In three separate cases, courts issued rulings this week that address claims by students disciplined for sexual assault that the university's process for administering discipline was biased and/or procedurally unfair. A summary of each is below.
Doe v. Ohio State University. In this case, Ohio State expelled a male student for having sex with a female student who could not consent due to incapacitation by alcohol. He sued the university and several university officials in federal court. This week, the court granted the university's motion to dismiss the constitutional and Title IX claims against it because state entities like Ohio State enjoy sovereign immunity from suit in federal court. The sovereign immunity doctrine has an exception for cases where the plaintiff seeks prospective relief, such as reinstatement, but because the plaintiff did not request reinstatement, that exception does not apply.
Additionally, the university officials moved to dismiss the claims against them in their personal capacities on the grounds of qualified immunity. Under this doctrine, state officials are only liable for violations of constitutional rights that are "clearly established." The court determined the most of the plaintiff's allegations about the deficiency of the process constituted a violation of clear constitutional precedent. However, the court did not dismiss plaintiff's allegations that the university officials were trained in a biased manner, since if proven, such claims would implicate a clear constitutional right to have one's case decided by an impartial adjudicator. However, the court cautiously acknowledged that there's a difference between being biased against sexual assault in general, and being predisposed to finding a respondent responsible for sexual assault in a given case. The plaintiff can't satisfy the latter with evidence of the former. However, the court read the plaintiff's allegations as plausible enough to warrant discovery. The officials would have an opportunity to seek dismissal on summary judgment and have the court determine if the plaintiff has meet that burden of producing evidence in support of the allegations.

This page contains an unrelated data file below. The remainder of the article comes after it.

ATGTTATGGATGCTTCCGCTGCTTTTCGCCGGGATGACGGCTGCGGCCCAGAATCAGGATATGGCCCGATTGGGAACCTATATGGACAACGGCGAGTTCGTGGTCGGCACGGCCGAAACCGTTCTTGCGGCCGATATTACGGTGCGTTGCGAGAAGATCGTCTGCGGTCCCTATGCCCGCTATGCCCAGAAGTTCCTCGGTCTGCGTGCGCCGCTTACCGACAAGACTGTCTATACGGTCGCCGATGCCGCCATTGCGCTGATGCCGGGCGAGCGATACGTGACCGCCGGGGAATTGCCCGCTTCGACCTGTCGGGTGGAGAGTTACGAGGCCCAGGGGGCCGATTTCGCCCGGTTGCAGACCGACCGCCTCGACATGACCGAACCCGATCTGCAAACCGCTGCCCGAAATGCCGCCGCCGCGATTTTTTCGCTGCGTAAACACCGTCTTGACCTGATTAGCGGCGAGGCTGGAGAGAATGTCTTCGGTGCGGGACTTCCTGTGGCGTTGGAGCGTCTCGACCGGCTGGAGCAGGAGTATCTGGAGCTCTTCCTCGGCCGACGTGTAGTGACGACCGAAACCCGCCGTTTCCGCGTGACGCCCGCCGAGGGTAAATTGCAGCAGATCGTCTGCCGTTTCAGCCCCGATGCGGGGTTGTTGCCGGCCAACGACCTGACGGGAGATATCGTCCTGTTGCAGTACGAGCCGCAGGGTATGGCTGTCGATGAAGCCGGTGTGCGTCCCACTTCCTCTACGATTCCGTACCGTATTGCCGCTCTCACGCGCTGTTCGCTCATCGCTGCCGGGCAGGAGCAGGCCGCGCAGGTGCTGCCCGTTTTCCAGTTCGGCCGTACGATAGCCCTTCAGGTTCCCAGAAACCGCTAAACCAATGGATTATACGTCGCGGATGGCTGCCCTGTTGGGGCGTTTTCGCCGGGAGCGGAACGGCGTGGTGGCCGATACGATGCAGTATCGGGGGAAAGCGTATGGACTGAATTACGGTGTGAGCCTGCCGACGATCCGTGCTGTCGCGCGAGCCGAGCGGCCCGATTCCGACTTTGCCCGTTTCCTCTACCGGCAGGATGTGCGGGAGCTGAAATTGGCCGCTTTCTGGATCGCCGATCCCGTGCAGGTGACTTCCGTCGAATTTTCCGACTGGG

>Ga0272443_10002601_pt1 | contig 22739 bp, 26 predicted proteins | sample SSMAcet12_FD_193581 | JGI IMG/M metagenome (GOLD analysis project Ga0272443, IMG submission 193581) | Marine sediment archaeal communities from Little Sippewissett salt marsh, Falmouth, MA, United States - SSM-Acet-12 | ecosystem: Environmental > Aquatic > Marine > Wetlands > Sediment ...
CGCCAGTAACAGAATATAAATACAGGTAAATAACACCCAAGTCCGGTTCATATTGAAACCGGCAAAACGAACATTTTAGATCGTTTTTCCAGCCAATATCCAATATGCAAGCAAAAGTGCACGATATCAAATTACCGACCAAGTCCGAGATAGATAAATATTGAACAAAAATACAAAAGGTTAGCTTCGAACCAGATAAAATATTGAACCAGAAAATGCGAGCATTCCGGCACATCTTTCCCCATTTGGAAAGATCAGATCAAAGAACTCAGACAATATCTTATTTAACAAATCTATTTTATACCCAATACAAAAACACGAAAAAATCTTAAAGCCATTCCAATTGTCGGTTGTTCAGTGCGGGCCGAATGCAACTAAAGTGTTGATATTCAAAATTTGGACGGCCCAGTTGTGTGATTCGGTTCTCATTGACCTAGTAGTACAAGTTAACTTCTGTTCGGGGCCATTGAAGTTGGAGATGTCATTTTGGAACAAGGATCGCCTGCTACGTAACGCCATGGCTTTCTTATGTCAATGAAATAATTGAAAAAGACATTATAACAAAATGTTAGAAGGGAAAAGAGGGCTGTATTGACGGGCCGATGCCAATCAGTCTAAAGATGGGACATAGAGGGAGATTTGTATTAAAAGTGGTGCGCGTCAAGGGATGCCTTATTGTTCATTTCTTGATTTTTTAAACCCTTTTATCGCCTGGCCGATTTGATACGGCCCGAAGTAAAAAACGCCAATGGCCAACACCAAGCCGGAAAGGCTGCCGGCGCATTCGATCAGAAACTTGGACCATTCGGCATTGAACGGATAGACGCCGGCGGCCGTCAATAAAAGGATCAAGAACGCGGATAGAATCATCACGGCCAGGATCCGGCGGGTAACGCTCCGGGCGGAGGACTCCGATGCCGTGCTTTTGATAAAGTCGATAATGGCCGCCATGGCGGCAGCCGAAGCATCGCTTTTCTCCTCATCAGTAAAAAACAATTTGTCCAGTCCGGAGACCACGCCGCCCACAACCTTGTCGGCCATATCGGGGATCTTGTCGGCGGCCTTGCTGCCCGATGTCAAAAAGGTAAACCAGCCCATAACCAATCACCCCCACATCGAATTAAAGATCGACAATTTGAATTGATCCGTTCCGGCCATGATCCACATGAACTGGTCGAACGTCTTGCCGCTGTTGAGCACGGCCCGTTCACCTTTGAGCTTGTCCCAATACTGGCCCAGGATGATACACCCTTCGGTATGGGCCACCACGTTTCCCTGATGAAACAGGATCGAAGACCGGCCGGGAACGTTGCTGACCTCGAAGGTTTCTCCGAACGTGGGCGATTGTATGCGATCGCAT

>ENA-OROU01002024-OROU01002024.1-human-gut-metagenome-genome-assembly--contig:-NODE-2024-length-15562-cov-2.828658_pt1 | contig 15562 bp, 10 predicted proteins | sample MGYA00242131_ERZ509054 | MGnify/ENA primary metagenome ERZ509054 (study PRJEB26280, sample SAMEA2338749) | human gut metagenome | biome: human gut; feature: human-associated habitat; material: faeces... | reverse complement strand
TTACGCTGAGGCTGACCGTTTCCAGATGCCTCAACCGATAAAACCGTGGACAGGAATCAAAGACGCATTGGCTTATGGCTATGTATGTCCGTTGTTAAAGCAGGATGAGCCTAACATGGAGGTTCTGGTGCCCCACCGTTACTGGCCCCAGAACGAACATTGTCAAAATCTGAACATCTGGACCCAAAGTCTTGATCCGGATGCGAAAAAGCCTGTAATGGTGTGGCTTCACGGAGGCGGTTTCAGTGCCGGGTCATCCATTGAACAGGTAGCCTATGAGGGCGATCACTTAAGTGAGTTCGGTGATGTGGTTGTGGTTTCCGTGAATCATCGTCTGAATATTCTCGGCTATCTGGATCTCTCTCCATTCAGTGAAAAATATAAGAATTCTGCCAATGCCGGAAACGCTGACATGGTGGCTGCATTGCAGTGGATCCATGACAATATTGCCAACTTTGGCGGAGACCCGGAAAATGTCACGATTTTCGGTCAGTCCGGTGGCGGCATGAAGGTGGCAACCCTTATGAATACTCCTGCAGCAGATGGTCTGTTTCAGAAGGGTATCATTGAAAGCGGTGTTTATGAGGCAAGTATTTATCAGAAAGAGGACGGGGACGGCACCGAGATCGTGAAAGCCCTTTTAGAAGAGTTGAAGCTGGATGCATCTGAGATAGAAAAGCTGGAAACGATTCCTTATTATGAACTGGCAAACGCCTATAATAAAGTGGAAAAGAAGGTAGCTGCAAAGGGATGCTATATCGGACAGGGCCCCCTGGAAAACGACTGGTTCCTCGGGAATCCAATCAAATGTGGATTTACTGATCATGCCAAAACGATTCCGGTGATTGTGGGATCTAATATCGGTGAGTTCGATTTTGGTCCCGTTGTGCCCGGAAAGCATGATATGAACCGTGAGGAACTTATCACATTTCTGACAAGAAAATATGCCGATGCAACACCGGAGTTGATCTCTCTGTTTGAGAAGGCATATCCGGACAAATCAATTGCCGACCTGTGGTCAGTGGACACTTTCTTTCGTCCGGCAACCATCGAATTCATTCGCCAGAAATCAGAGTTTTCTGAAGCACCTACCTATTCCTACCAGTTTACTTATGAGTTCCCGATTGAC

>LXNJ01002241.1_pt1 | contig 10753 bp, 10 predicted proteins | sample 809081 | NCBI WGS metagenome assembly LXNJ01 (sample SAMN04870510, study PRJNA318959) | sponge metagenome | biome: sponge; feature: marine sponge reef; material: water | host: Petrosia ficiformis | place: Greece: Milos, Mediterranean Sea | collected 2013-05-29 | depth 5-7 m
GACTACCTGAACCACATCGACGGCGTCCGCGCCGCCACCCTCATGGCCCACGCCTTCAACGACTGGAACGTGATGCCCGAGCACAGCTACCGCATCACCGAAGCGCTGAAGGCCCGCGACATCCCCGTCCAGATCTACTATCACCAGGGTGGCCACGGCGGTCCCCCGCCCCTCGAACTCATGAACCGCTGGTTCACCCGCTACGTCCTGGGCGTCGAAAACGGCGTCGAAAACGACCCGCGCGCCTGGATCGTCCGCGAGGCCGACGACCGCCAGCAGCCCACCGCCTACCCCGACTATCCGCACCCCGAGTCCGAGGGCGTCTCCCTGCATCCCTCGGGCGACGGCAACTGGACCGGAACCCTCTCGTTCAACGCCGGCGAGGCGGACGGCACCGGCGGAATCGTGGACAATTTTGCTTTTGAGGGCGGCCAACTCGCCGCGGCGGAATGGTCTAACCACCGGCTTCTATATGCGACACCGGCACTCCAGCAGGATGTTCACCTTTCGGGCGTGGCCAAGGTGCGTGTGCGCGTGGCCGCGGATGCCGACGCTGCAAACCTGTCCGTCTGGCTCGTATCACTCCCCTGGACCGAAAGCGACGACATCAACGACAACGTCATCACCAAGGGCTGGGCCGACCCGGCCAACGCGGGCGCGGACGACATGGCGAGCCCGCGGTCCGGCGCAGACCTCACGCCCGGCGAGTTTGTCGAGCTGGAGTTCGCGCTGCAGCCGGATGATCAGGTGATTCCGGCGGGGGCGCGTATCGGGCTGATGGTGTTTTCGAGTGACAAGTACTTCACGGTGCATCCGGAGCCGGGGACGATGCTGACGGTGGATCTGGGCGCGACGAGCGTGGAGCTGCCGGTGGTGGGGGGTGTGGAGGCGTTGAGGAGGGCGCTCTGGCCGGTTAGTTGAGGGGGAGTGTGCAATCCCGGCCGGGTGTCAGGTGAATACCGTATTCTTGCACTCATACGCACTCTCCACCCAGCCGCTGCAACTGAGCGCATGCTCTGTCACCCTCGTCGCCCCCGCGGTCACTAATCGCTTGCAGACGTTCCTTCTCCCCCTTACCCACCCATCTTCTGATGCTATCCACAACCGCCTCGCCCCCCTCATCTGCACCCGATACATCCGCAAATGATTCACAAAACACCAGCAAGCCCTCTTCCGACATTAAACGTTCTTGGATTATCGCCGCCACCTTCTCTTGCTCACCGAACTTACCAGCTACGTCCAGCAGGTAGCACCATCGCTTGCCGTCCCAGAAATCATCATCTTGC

Doe v. University of Cincinnati. Here, a male student was suspended for one year for having sex with a female student without her affirmative consent. He then sued the university in federal court and moved for an injunction that would prevent the suspension from taking effect. The court granted the injunction after agreeing that the plaintiff was likely to prevail on the merits of his argument that the complainant's absence from the hearing deprived him of an opportunity to cross-examine her. While not endorsing a blanket right to cross examination in all student disciplinary hearings, the court did acknowledge the importance of that right in cases like this one where the hearing panel's assessment of parties' credibility was the key factor in its determination. The court also did not insist that when a right to cross examination exists, it must be conducted in person at the hearing. Instead, what made the accuser's absence from the hearing a due process violation in this case was the fact that the respondent did not know in advance that she would be not be present, and thus, was unable to take advantage of other means of cross-examination, such as the submission of written questions that the hearing panel could have posed to complainant in some other way.
Arishi v. Washington State University. This case stems from Washington State University's decision to expel a doctoral student after he was arrested for child molestation and statutory rape. The student sued in state court to challenge the university's disciplinary procedure as a violation the state statute that imposes procedural requirements on adjudications conducted by state agencies. He argued that he was not allowed a "full hearing" required by Washington's administrative procedure act, which would have provided him the opportunity to cross examine witnesses, present evidence, and be represented by counsel. The court agreed that state universities are subject to the law and that none of the exceptions warranting an abbreviated hearing apply. The court has ordered the plaintiff's case remanded to Washington State, which must conduct a full hearing if they wish to expel him. According to this news article about the case, the court's decision will mean changes in the disciplinary process not just at Washington State, but 26 other state colleges and universities whose procedures do not constitute full hearings under the state administrative procedures act.